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Gonsalves presents laptops to students

Gonsalves presents laptops to students

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This Country’s Ambassador to the United Nations (UN) Camillo Gonsalves has described the introduction of the one laptop per child initiative as a “Quantum leap up the staircase of development.”{{more}}

Gonsalves made the statement on Friday, December 10, at the Methodist Church Hall, at the presentation to students of the over two thousand Intel Classmate laptops computers which arrived in the state over a week ago from the Government of Portugal.

Giving the background into the project, Gonsalves said, back in 2007, he made a presentation to Nicholas Negroponte, who is founder and chairman of the One Laptop per Child program which was devised to put a laptop in the hands of every student. He said conversations developed with Negroponte and other stakeholders during that time. Gonsalves mentioned that at this same time, this country’s relations with Portugal and Venezuela were building, and he learnt that Portugal had a successful laptop programme which had provided all students there with a laptop. It was there Gonsalves said, things began to take shape.

“This was not overnight. This was in the pipeline all along and we want these laptops to be fully integrated in the learning experience of all our students,” Gonsalves said.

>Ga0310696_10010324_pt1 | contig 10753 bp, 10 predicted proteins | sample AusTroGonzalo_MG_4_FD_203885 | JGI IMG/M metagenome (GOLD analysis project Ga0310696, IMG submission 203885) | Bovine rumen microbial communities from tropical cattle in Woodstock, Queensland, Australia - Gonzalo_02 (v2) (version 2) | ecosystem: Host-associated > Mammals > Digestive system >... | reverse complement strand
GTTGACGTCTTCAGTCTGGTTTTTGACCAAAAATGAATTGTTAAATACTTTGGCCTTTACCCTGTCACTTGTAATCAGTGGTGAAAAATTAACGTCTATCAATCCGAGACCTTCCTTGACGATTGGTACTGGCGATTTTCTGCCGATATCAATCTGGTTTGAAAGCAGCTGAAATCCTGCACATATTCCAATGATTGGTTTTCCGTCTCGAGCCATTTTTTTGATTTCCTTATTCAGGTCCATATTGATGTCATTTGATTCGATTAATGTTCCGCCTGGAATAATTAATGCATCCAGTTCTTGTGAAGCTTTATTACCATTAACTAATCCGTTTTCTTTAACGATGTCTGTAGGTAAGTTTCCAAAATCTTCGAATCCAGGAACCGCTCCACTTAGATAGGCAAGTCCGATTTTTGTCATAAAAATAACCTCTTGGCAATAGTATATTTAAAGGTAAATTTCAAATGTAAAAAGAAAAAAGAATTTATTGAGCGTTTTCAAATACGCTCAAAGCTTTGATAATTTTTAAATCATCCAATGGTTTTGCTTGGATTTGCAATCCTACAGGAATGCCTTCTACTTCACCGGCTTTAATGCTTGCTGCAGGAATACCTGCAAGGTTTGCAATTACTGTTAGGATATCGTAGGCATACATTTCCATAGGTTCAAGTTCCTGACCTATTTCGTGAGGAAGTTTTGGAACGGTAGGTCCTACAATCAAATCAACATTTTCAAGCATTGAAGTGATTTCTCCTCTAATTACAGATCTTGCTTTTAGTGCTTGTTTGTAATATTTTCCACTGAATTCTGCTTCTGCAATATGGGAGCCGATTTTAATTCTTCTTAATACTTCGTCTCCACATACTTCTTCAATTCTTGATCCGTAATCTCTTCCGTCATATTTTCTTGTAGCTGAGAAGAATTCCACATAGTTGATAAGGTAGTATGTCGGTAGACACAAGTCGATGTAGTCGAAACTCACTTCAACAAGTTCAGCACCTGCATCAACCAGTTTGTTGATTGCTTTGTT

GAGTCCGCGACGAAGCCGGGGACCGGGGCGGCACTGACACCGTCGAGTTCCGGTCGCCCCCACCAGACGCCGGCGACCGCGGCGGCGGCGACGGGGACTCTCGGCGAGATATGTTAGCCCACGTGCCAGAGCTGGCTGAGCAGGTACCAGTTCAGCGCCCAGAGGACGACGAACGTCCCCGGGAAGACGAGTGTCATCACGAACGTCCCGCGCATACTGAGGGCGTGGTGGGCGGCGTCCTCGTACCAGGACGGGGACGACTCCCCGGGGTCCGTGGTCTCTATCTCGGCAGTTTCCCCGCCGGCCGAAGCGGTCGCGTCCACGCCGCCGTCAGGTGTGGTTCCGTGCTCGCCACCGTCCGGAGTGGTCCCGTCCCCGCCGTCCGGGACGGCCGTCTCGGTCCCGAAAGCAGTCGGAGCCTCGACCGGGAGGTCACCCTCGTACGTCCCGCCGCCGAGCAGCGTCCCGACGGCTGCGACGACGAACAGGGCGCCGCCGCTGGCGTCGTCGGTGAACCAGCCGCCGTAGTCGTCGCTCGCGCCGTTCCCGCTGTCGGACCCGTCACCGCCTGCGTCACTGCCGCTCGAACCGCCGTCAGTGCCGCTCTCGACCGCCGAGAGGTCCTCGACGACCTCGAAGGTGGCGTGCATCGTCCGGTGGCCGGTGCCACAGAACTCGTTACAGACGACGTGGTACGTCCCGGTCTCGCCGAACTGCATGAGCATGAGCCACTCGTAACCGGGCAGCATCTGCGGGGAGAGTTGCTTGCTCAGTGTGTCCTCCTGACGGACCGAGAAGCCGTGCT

“No longer are the walls of your classroom defining you. Your classroom is now the entire world, where you can learn from students in Portugal and they can learn from you,” Gonsalves added.

Also present to deliver remarks, Prime Minister Ralph Gonsalves said he and Portugal’s Prime Minister Jose Socrates have developed a great relationship over the years, and Socrates was kind enough to give this country 30,000 laptops for free, for students at the Primary, Secondary and Post Secondary levels.

“No country in the Caribbean and very few developed countries can boast that,” he said.

“Certainly, the most powerful country in the world, USA, can’t boast one laptop per student at primary, secondary and post secondary level,” Gonsalves said.

The remaining 28,000 laptops should be in the country by January 2011, the Prime Minister said. Portugal had arranged with Venezuela to assemble the computers for St Vincent. Venezuela has purchased close to one million laptops from Portugal for its students.

In addition to assembling and bringing the laptops to St Vincent, Venezuela has also agreed to provide the software for the laptops free of cost and also provide training for teachers who can train other teachers. Venezuela has also agreed to provide this country with trainers to train young men and women to repair these computers.

“This is going to revolutionise teaching and learning, and this is going to be worked on by students in controlled environments because we don’t want them doing other things than school work,” Gonsalves noted.

In order to get the full impact of the programme, Prime Minister Gonsalves said he would have to negotiate to have every teacher supplied with a laptop computer also.

It is his hope that the laptops would be used as a medium of learning and teaching that will help to lift St Vincent higher and higher.

Minister of Technology, Jerrol Thompson, who was also present at the ceremony, described the donation of the laptops as a “dream come through” for St Vincent and the Grenadines. He noted that students will now be able to work more efficiently throughout their studies.(KW)

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